Over 4,000 patients had been fitted with the ASR implant in India, of the 90,000 across the world. Only 844 of these have been traced by the company. Former Food and Drugs Administration (FDA) commissioner Mahesh Zagade, who first flagged the issue to Drugs Controller General of India (DCGI) said that laws have not been enshrined in the Constitution to obtain a decorative seat in our drawing rooms, but need to be implemented. “There are enough laws in place to hold DCGI accountable for its lapse as a regulator. “If it was withdrawn in Australia in 2009, DCGI could have checked this. Also it is not on own sweet will of the company to 'voluntarily recall,' their product in India. Under the Drugs and Cosmetics Act, DCGI should have enforced a 'mandatory recall.'” Zagade said.

Under rules of DCA licensing conditions, the importer has to maintain a registry of all items that are brought into the country and a chain of records is maintained through channels where it gets distributed – hospitals, retail chains, uptil the point where it is implanted into the patient. “DCGI has clearly failed in tracing the implants, and its rules have been violated. Further under Section 320 of Indian Penal Code an FIR can be filed by the licensee, which is DCGI, against the company for causing grievous hurt. There are enough provisions under the law which DCGI has failed to invoke. Hence a CBI probe is demanded,” Zagade explained.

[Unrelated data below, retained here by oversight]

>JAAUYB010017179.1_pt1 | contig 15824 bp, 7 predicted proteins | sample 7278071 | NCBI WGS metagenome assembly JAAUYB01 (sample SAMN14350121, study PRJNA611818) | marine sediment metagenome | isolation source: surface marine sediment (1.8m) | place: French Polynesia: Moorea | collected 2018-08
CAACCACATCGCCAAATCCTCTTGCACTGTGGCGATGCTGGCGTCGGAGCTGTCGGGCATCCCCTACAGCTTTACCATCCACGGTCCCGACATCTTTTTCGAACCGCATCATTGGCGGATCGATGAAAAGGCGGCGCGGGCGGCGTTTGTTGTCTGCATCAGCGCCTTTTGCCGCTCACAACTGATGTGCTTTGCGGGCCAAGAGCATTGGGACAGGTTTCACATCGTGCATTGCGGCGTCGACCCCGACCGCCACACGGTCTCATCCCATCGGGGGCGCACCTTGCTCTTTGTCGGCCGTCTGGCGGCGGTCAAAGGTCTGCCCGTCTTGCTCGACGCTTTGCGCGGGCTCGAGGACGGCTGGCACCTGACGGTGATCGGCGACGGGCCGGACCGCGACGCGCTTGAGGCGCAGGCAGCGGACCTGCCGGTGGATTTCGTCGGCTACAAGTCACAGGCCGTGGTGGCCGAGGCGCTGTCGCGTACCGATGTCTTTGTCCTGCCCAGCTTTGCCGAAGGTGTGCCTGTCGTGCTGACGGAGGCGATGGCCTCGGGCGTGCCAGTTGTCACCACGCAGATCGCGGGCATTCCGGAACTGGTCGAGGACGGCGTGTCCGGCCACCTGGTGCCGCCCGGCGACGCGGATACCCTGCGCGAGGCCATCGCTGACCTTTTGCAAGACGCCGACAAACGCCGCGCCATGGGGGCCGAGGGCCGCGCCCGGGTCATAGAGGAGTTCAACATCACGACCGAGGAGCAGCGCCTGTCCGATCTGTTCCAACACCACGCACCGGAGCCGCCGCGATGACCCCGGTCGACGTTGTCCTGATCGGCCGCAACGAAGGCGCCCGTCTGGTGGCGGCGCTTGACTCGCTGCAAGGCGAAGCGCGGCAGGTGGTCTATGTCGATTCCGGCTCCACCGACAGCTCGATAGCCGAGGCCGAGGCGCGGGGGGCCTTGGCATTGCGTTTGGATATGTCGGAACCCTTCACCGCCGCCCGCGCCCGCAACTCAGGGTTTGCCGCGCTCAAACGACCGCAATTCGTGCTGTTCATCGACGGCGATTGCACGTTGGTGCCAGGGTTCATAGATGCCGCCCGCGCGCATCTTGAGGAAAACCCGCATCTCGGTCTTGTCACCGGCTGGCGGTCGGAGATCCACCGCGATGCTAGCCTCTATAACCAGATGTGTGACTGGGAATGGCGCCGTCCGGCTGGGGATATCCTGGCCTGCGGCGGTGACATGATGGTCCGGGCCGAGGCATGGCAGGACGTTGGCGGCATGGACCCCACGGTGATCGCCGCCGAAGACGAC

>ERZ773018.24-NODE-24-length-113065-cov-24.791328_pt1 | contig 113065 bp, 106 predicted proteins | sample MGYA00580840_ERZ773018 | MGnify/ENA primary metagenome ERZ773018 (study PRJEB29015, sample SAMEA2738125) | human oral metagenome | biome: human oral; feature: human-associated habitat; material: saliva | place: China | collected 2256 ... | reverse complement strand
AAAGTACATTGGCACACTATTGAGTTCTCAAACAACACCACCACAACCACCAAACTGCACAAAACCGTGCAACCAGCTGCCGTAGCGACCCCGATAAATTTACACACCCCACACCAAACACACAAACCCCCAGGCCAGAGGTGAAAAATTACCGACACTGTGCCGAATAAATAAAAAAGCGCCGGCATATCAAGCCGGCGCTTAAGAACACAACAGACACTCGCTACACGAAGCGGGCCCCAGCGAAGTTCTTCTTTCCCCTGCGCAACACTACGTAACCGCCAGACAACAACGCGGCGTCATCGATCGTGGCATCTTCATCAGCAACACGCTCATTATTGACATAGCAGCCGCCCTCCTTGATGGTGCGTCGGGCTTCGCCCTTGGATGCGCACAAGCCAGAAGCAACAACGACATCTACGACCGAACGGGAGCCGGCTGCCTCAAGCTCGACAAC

Despite J&J repeatedly emphasizing that they have covered revision surgery costs, patients are refuting their claims. Nagpur-based patient Aninder Kaur who weighed close to seventy kilos before the implant, was reduced to a stick within two years of the implant. It failed and she suffered multiple complications which rendered her bed-ridden. “She is barely forty kilos now, and we spend Rs 750 per day behind her physiotherapy and rehabilitation. J&J has refused to cover rehab costs,” said Lucky Pal, Aninder's son.

Also, responding to claims by J&J that it has been unable to trace the majority of ASR implanted and affected patients (anywhere from 2400-3700 in number) because it does not have access to patient details that are only available to surgeons because of confidentiality, George Thomas, Chief Orthopaedic Surgeon, St. Isabel's Hospital in Chennai said, "All joints for human implantation have stickers which are used to trace the individual joint. As per normal protocols, one of these stickers has to be pasted in the surgical record of the patient. Therefore it is difficult to believe that the patients cannot be found. The company itself, as well as the surgeons should be in a position to track the patients. Joint replacements are routinely followed till the patient expires, so address is always obtained."

“It is impossible that dealers do not know who has used the hip implants. The dealers are area specific and they know about every case, the place of the surgery and the surgeon as they bring the full inventory of implants and instruments for surgery. These implants are loan instruments and no surgeon buys them. Dealers are required to raise bills for the patients to the hospital or at times directly to patients” added Mathew Verghese, Head of Department of Orthopedics, St. Stephen’s Hospital, Delhi.

Published on September 15, 2018